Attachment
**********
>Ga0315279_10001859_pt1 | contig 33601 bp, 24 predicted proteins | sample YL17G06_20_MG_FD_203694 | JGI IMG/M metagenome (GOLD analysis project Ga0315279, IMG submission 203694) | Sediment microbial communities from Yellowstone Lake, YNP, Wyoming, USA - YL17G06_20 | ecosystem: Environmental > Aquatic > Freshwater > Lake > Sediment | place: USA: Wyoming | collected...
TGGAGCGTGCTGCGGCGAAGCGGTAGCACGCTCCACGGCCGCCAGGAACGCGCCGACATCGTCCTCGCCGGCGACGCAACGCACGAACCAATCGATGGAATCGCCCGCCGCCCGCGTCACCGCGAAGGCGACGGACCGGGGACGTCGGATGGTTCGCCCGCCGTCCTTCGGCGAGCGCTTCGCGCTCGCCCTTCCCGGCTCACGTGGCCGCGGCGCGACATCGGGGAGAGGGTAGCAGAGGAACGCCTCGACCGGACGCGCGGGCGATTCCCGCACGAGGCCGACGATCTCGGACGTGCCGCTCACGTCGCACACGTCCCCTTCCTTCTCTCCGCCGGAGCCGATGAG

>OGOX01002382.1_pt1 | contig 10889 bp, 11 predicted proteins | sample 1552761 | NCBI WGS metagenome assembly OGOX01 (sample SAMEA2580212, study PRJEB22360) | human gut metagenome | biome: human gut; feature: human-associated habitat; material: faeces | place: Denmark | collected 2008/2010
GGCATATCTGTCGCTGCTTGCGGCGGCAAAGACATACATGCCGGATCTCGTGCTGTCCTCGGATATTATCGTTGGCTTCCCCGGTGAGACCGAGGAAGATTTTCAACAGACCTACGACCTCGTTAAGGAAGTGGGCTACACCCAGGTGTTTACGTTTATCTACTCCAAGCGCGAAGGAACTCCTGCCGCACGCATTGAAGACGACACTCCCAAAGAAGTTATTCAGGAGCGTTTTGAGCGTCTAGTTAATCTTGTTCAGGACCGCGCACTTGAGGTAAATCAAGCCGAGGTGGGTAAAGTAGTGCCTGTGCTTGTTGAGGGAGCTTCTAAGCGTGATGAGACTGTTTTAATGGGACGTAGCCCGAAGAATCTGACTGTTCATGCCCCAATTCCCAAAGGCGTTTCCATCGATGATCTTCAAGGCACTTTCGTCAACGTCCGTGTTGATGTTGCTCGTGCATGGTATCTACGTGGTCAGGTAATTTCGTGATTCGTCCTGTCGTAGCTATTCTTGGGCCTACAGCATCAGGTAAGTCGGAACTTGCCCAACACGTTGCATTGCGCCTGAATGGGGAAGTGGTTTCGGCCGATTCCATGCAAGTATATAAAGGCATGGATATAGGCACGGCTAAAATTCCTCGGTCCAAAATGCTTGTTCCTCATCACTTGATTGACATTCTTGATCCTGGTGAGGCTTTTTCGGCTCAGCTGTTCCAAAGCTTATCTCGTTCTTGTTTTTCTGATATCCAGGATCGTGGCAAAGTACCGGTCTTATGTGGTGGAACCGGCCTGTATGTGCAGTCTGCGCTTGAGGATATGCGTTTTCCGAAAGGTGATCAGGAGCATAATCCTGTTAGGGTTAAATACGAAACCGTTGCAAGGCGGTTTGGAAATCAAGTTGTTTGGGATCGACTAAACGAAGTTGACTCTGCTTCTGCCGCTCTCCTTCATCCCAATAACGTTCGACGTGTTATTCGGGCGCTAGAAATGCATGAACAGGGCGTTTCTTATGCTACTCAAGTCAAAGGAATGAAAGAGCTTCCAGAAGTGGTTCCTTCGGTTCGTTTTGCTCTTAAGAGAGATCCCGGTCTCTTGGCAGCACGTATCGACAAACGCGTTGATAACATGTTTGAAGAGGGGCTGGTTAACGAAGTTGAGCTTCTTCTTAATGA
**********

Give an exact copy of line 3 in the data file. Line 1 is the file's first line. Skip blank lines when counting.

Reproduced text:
>OGOX01002382.1_pt1 | contig 10889 bp, 11 predicted proteins | sample 1552761 | NCBI WGS metagenome assembly OGOX01 (sample SAMEA2580212, study PRJEB22360) | human gut metagenome | biome: human gut; feature: human-associated habitat; material: faeces | place: Denmark | collected 2008/2010